Should Maria Get Back with Arnold?


If you don’t know that Arnold Schwarzenegger,Terminator and former California governor, fathered a child with the live-in maid who had been cleaning the mansion he shared with Maria Shriver and their four children, prompting Maria to hire a kick-ass attorney and slam Arnold’s sorry ass with divorce papers, you have been living under a rock.

But if you haven’t been reading HuffPo Divorce, or various gossip news sources, you may not be aware that the couple reportedly is attending couples therapy, begging two questions:

Are they going to get back together?


Should Maria take Arnold back?

Before I explore these questions, I must digress.

When I was nine, my parents took professional sabbaticals and we lived in Mexico for six months. It was a tiny town high in the mountains, almost three hours south of Mexico City. The town was known as the silver capital of Mexico. Silver shops lined the town’s hub, the Zocalo. The centerpiece of the Zocalo was the Catholic church, an enormous structure covered in sparkling gold.

I often wondered why the cathedral couldn’t be melted down, and the gold turned into pesos that would help feed the town’s poor, many of whom could be found stumbling around the zocalo, or huddled barefoot on the cobblestone path leading down to the open-air Mercado, their calloused palms curled upward, begging for change.

There were rich people in the town, some of them foreigners. One of them was a businessman from Scarsdale who had acquired acres of land at the town’s peak.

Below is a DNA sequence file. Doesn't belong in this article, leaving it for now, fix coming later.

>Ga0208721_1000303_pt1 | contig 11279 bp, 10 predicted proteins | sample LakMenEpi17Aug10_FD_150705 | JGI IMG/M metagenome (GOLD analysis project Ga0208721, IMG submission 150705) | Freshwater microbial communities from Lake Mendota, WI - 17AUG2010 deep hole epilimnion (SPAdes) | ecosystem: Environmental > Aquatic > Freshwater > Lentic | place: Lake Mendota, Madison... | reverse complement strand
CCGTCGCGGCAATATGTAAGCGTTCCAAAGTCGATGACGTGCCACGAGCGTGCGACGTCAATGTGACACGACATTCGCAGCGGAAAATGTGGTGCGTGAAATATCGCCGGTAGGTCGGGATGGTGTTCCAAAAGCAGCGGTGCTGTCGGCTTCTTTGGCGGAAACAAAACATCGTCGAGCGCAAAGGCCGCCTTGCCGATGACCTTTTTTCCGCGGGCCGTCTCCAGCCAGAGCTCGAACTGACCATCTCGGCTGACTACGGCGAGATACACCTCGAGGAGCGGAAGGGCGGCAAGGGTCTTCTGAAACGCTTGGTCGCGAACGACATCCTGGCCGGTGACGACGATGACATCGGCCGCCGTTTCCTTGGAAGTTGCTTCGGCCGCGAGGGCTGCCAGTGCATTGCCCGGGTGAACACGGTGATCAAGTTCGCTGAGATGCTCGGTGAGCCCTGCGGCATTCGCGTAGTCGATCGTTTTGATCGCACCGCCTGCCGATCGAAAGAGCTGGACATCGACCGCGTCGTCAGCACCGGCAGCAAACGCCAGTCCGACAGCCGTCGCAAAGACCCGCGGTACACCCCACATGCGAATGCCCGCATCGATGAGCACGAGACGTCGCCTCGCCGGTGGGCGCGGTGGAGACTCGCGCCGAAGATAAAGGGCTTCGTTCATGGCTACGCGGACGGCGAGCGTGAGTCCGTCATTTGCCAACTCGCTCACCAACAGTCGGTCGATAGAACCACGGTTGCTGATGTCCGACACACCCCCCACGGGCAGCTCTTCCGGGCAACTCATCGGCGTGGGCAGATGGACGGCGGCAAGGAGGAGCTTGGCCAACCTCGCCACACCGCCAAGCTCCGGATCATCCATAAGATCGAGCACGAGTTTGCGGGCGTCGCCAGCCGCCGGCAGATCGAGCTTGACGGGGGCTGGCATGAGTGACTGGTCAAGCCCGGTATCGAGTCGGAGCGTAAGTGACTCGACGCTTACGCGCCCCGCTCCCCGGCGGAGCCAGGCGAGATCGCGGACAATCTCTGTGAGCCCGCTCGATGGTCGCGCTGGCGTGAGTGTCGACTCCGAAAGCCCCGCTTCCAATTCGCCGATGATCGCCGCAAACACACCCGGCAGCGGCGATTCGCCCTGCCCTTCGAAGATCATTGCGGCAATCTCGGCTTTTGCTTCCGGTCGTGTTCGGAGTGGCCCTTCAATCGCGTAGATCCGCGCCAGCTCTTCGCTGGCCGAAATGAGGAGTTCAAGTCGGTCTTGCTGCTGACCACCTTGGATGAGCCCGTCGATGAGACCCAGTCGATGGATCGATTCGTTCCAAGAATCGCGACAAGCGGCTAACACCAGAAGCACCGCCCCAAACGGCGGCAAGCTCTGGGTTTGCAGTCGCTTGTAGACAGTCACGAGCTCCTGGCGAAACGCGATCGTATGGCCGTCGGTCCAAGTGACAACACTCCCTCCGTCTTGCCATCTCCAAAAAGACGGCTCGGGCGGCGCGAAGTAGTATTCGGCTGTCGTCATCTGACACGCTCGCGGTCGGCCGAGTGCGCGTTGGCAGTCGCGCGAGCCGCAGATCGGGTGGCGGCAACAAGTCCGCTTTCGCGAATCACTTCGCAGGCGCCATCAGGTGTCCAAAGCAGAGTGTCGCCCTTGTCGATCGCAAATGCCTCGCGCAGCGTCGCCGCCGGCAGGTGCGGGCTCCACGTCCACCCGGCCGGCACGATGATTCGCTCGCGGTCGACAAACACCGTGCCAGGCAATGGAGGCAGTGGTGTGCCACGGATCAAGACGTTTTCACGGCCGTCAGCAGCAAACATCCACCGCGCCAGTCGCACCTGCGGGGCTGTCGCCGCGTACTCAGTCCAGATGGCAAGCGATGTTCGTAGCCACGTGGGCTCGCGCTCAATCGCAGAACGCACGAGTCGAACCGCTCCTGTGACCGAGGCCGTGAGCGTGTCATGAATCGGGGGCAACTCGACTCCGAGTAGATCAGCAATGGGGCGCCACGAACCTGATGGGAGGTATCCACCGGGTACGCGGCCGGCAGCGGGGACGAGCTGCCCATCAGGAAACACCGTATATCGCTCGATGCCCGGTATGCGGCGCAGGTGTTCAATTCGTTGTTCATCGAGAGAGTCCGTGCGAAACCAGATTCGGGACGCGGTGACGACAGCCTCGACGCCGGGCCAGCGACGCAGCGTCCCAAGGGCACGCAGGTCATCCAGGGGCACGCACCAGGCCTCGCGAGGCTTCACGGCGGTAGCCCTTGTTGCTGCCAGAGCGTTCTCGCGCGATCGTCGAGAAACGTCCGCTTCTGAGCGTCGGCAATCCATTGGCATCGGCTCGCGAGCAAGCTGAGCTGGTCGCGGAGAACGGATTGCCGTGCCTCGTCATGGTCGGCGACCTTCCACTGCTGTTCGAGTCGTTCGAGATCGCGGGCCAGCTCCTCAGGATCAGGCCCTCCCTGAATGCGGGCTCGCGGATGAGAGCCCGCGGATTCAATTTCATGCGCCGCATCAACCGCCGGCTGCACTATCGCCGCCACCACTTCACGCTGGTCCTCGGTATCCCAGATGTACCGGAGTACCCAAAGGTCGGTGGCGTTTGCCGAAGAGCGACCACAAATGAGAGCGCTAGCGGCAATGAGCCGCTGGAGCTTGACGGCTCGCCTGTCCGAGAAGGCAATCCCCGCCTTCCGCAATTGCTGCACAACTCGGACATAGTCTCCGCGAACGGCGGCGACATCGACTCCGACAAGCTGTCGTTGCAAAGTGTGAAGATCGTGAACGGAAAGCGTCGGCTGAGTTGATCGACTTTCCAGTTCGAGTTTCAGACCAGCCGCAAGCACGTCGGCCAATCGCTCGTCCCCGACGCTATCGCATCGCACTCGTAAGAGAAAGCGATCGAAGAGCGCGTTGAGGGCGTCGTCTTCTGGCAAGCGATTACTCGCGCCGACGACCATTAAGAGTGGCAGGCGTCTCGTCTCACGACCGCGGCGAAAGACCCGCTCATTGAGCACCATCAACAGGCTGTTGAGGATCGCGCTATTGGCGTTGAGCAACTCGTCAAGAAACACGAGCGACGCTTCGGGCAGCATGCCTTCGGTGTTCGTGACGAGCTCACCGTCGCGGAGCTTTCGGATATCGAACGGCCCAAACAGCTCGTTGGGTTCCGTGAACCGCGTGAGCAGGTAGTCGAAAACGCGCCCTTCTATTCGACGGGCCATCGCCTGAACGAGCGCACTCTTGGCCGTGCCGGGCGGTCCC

The land featured several small villas, an Olympic-sized pool, a tennis court, and horse stables. The property had been turned into a summer camp attended mostly by wealthy American kids.

But it was vacant during the other seasons, so we rented the largest villa, at the edge of the property. American dollars went a long way back then, and we lived like kings that year.

My typical day involved the following: after a breakfast prepared by Josafina, the maid who worked on the property, I was homeschooled by my 19-year-old sister, who had taken a year off college to live with us. School time was over at noon, and I would spend the rest of the day reading Agatha Christie mysteries by the pool, riding horses, or hiking through the surrounding mountainside, imagining myself an international spy on a dangerous mission.